“You don’t have to do that for me, I can do it!” I lost count of the times I heard my dad say this to me during the 10-plus years that I was his primary caregiver. He had Alzheimer’s disease.
Another common remark, in a more demanding tone: “Stop it! I can do it myself!”
It took a while but I finally learned to take a step back and at least let him try. I worked hard at letting him maintain his independence for as long as possible.
The reason letting go became so difficult, I believe, was because I’m a mere mortal. My human nature kept kicking in and I would feel a sense of desperation to somehow safeguard him.
Far into the disease I daily would take him to work at our bookstore to make him feel he still was part of our business — and of value. I set up a table for him behind the counter so he could process books all day. I built a wall behind him of boxed books. This worked well to prevent the customers from disturbing him and raising his level of confusion.
The way he priced everything, it was as though every book had the value of a rare collectible! Although I had to go back and change the prices, it was worth it. The main thing was it kept him calm. This was good for both of us.
One day, out of the blue, he glanced over at me and said, “Take me home. I can’t do this anymore.” Of course 20 minutes later he wanted to know why he wasn’t at the store.
The point I am making is that we should let them attempt to do things on their own for as long as they can, unless it becomes a safety issue. Naturally, I’m not saying they should use power tools or drive, but keep them involved with everyday life, to keep them feeling useful and needed.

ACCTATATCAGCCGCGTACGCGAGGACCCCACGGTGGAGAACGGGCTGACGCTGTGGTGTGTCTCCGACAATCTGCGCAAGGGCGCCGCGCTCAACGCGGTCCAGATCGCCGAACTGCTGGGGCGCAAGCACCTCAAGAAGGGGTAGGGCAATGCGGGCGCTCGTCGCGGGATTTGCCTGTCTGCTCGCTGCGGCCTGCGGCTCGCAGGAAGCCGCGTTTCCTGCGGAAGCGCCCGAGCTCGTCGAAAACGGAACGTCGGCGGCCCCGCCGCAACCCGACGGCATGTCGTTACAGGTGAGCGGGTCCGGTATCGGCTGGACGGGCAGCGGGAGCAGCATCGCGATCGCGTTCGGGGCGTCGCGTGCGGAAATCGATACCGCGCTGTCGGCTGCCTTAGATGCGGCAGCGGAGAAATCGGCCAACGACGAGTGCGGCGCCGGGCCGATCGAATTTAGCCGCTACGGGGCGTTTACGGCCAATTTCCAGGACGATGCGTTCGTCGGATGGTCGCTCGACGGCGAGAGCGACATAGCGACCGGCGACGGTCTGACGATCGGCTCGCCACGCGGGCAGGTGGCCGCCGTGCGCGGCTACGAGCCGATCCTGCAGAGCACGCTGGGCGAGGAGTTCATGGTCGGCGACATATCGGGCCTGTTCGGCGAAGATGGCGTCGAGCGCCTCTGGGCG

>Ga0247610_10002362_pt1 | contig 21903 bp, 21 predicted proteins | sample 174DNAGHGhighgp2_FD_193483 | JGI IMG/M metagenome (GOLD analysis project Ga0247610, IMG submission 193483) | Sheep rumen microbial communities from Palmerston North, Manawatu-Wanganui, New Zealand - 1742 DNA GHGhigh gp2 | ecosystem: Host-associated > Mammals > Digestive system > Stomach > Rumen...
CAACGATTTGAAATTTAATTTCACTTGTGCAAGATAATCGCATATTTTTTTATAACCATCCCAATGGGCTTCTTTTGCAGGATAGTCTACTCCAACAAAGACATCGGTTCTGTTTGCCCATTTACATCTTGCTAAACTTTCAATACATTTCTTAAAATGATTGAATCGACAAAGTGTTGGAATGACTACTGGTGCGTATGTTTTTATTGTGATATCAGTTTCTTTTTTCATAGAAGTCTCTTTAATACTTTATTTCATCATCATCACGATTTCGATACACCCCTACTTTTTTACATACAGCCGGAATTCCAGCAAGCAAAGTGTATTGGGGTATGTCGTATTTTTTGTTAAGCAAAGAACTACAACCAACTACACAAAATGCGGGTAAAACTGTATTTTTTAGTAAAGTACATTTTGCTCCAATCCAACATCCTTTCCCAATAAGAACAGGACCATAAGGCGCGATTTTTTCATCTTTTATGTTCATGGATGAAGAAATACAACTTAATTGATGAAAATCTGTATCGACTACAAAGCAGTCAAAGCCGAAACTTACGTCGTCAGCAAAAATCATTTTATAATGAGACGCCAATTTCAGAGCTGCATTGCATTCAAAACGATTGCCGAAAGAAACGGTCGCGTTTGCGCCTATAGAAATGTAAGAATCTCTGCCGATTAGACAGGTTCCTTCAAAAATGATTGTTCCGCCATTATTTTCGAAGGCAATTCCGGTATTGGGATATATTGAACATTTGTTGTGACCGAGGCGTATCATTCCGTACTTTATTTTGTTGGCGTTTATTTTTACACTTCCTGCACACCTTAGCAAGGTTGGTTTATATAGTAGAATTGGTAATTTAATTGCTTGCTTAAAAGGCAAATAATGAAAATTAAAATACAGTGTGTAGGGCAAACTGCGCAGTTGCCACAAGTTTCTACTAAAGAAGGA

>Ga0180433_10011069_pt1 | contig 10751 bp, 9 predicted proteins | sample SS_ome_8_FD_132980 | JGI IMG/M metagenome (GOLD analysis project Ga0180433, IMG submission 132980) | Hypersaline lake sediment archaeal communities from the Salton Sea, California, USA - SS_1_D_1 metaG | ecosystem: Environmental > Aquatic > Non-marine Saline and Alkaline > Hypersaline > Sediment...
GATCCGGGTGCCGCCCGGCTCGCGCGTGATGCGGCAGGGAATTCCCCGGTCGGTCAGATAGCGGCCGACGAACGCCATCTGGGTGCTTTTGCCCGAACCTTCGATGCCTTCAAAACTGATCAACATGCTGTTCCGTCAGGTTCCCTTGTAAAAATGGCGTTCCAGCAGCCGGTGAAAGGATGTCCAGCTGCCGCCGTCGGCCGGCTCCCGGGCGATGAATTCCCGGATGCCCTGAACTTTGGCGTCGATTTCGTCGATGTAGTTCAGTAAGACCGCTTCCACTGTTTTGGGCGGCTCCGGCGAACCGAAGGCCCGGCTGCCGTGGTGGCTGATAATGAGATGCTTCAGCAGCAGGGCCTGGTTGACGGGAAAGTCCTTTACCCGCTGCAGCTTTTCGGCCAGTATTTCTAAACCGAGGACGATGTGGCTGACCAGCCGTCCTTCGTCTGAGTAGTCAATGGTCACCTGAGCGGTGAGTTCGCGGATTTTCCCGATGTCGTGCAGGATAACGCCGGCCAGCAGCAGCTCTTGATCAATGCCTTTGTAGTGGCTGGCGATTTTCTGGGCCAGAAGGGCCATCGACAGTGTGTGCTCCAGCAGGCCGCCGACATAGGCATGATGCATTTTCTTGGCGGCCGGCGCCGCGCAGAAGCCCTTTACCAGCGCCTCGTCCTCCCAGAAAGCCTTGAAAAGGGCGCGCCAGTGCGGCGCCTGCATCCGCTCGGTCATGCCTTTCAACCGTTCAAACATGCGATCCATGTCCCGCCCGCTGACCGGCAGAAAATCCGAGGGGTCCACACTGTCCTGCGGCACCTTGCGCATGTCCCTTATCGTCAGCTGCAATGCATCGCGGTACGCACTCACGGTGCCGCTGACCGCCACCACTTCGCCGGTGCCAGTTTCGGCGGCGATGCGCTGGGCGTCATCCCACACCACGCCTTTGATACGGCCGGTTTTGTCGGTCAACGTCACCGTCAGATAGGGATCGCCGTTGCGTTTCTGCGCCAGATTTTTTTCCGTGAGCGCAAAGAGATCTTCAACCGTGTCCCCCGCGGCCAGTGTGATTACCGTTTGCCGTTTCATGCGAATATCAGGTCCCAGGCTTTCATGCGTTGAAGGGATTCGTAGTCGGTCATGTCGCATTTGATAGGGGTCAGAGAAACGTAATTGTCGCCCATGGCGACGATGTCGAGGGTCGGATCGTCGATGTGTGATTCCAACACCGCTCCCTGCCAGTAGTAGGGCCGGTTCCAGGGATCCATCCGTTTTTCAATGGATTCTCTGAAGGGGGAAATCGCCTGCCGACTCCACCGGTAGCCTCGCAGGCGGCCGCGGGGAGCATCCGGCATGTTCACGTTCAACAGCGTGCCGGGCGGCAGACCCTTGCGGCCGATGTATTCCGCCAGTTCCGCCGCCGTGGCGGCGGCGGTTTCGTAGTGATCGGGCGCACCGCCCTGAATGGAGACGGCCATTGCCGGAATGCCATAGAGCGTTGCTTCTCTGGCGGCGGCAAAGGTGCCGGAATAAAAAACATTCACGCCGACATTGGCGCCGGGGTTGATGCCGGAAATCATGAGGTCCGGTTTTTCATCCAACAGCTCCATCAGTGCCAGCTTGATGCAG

I have a friend with dementia who tells me that every morning he spills his coffee all around his house. This upsets his caregiver, causing more work for her. Granted this might sound minor, but from the point of view of caregivers everywhere this is just one more thing to handle.
The caregiver in this circumstance might say, “Why don’t you sit at the kitchen table and I’ll bring you your coffee?” But that most likely will leave the patient feeling defeated and depressed.
As caregivers we should train ourselves to hold off jumping in and “fixing” everything. Let people with dementia try to succeed at what they’re attempting to do. Sometimes we need just to keep that watchful eye on them from a short distance. Forget about what they can’t do and leave that as part of the past, concentrating on what they still can do.
Let’s take up residence in their world, moment by moment.
For a decade Gary Joseph LeBlanc was the primary caregiver of his father, after his father was diagnosed with Alzheimer’s disease. He can be reached at firstname.lastname@example.org. His newly released book “Managing Alzheimer’s and Dementia Behaviors,” and his other books “While I Still Can” and an expanded edition of “Staying Afloat in a Sea of Forgetfullness,” can be found at www.commonsensecaregiving.com.